Interactive City Sites

I think the interactive city-web sites on Philadelphia and Cleveland are very interesting. The PhilaPlace site was my personal favorite. The map itself had a colonial appearance, and was very detailed. There are numerous icons to explore, each one tells the historical importance of that location and includes photos and videos. This type of site is a great tool, not only do interactive city-sites give residents a new way to learn about their city but they also help promote the cities lesser known history to tourists. PhilaPlace also allows residents and visitors to share their personal experiences for the entire community to see.

The map for Euclid Corridor History Project, about Cleveland, Ohio, is a solid web site but I don’t like it nearly as much as PhilaPlace. There is only one tab that is interactive, the Art History tab, the other three are plain and need improvement. Compared to PhilaPlace, Euclid Corridor has significantly less icon-links, making me think Cleveland doesn’t have much to offer as tourist destination. In the end though, it still blows non-interactive city web sites out of the water.

Google Maps & Earth

Google has revolutionized the way we use the Internet. They continue to develop and update cutting edge technology that keeps its users on its toes. I use Google Maps on a weekly basis, not only for directions but for creating running and biking routes. Its absolutely remarkable how detailed google maps is. Users can see real-life satellite photos of millions of places throughout the world. 

Google Earth is similar to Google Maps, however I am not well versed with former. The major difference is that Google Earth allows you view 3-D images of cities, buildings, bridges, etc. Google Maps can be used through your web browser whereas Earth can be downloaded (a premium version is available for a yearly fee) to your computer. Earth uses Keyhole Markup Language (KML), which I believe is a specific markup language for Google Earth. Both of these technologies have very practical uses, and allow people to see the world like never before.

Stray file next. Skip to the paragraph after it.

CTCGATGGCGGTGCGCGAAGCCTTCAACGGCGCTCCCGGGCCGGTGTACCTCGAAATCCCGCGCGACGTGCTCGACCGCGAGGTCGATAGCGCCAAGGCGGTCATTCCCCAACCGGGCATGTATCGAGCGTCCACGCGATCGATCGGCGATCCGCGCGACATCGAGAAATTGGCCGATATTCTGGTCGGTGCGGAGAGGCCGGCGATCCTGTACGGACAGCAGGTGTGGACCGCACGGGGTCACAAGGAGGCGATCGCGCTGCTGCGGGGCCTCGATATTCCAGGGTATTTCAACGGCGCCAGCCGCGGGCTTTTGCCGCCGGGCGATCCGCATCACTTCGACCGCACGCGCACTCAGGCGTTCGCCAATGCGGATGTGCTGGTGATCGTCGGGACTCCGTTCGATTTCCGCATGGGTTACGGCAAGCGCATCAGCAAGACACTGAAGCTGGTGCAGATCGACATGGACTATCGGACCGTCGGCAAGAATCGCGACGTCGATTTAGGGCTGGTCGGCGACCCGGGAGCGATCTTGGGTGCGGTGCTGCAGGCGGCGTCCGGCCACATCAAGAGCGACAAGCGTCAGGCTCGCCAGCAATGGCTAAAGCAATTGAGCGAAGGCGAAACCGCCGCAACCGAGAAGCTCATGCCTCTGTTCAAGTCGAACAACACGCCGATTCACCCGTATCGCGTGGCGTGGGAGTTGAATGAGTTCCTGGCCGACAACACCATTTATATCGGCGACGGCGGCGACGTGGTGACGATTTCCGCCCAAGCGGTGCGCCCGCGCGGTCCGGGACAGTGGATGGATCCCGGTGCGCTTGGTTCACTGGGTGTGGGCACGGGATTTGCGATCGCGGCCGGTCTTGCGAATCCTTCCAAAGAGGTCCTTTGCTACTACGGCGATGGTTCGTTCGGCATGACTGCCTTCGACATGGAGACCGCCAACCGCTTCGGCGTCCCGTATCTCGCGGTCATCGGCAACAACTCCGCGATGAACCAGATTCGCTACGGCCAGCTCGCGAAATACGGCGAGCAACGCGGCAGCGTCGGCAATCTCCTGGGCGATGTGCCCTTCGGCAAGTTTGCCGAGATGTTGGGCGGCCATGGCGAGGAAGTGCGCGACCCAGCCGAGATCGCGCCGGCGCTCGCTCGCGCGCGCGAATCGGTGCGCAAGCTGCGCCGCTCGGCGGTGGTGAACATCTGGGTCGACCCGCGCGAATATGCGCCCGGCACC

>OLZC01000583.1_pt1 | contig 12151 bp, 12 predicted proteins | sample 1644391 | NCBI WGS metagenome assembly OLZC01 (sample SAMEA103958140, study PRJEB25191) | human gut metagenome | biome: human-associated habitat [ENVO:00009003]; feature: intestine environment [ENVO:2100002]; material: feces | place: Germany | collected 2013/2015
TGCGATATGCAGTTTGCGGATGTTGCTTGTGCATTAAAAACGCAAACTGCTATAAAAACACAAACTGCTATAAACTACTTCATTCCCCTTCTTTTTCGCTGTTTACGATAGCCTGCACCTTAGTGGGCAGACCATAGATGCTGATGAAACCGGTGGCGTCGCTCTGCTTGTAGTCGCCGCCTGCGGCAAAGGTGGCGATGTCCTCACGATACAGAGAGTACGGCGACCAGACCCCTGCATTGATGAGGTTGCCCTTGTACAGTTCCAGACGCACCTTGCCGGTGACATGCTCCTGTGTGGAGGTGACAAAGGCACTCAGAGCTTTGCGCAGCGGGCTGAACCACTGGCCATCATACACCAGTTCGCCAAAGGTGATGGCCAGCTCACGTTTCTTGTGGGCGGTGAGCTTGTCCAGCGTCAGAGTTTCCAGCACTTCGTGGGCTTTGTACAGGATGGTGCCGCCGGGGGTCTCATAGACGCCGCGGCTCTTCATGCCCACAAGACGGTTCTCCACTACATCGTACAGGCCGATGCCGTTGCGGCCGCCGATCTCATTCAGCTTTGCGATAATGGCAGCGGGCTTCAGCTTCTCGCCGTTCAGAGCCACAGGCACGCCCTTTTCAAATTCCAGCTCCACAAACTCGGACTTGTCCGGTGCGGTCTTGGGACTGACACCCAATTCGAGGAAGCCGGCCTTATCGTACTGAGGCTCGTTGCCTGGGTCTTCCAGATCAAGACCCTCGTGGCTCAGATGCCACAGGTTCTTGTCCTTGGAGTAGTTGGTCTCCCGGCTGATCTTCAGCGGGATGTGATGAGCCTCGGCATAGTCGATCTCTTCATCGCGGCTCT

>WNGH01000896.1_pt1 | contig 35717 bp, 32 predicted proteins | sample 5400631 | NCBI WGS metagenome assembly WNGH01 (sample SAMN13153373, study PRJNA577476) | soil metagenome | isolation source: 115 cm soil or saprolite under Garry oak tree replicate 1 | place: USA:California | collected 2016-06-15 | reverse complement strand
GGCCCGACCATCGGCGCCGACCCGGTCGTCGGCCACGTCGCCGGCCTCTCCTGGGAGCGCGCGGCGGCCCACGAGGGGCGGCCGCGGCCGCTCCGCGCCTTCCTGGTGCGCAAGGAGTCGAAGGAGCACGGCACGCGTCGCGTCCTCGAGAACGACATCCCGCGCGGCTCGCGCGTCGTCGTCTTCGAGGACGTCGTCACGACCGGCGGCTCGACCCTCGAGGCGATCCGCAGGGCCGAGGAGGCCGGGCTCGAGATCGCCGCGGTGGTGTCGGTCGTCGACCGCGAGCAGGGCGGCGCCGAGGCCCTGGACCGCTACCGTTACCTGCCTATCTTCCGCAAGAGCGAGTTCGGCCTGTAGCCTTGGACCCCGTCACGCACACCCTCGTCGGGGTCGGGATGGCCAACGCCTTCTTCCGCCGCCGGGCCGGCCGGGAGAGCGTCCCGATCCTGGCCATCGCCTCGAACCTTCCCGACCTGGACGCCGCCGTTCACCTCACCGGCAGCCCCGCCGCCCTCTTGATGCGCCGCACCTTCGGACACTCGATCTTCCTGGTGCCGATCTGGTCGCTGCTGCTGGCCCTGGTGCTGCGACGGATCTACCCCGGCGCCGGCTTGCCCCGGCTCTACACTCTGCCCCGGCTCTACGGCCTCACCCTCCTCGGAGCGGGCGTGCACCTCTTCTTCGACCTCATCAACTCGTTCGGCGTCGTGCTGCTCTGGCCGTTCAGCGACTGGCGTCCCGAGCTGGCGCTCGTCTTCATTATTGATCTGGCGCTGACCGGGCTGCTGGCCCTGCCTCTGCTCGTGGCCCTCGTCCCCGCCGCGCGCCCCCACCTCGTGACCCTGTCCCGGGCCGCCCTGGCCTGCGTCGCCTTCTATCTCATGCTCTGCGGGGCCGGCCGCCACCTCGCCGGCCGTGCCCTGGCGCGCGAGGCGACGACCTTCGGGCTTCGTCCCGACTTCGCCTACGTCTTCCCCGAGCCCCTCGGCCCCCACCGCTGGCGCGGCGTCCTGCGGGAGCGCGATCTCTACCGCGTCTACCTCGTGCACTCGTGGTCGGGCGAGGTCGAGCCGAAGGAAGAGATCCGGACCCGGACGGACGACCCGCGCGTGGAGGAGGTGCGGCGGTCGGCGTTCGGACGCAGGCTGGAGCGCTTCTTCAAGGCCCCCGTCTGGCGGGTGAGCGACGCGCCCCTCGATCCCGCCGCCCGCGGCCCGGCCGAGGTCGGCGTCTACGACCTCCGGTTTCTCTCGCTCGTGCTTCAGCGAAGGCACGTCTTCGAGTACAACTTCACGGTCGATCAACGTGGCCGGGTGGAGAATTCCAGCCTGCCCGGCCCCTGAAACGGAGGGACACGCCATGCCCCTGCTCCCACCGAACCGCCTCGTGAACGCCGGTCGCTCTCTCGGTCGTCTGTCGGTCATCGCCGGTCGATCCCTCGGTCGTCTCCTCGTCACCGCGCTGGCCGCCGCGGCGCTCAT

Despite the fact that technologies such as these are remarkable and have numerous practical uses, there is a major issue that people have with them, privacy. Google Earth has photos of your home and yard. It is hard to deny that these programs are extremely creepy. For many, especially people who grew up before the Internet age, Google Earth makes people paranoid and is an invasion of their privacy. Mostly because anyone can use it, and in the age of the Patriot Act people are very protective of their privacy.

Hacking Blog Post

Matt Honan’s articles in wired magazine about hacking opened my eyes to the fact that hacking can happen to anyone, and that I need to be more careful with my personal information online. The Hackers were able to break into many of Honan’s systems by knowing the last four digits of his credit card, and his address. They found bits and pieces of his information from various sites, put them together and successfully accessed many of his personal accounts.

In talking to some of my friends and family, it seems to me, most people never even stop to consider the reality that they could be hacked, or how much of an impact it would have on them. I know prior to reading this article I never thought twice about getting hacked. Like many people, I try to use as few passwords as possible so there is less chance that I forget my login information. I have three base passwords, and occasionally use variations of them depending on the requirements of the site I am making an account for.

It would be one thing, if Mr. Honan was hacked because he was using some sketchy website with poor security, but that was not the case. The sites, hackers pulled his information off of are well known, and have excellent reputations.


Resources I Found Using Proquest

On the research question I am most interested in, the resurgence of vinyl records, I was unable to find any information from Proquest or Archive Finder. However, in searching Proquest on information regarding the G.I. Bill I found pages of resources. I was able to find useful sources from every decade since the G.I. Bill has been in effect.

The first article I read, published in 1945, informed the general public what the bill involved and who exactly would be eligible. Initially there seemed to be confusion due to the “wordiness” of the bill. The second article I read, from 1971, discusses the Veterans administrations pitch to post-Korean and Vietnam war veterans regarding their eligibility for the G.I. Bill.

In another article from the 1970’s, a photo shows a group of men swearing in to the armed forces just prior to the expiration of the old G.I. Bill.

Article One: GI Bill May Seem Wordy But it All Spells Education 

Research Questions

1. Why have vinyl-records become relevant again? How has there resurgence significantly reshaped the recording industry?

2. Why was the GI Bill the single greatest reform in American higher education?

3. Did the counterculture of the 1960’s significantly alter the course of United States involvement in Vietnam?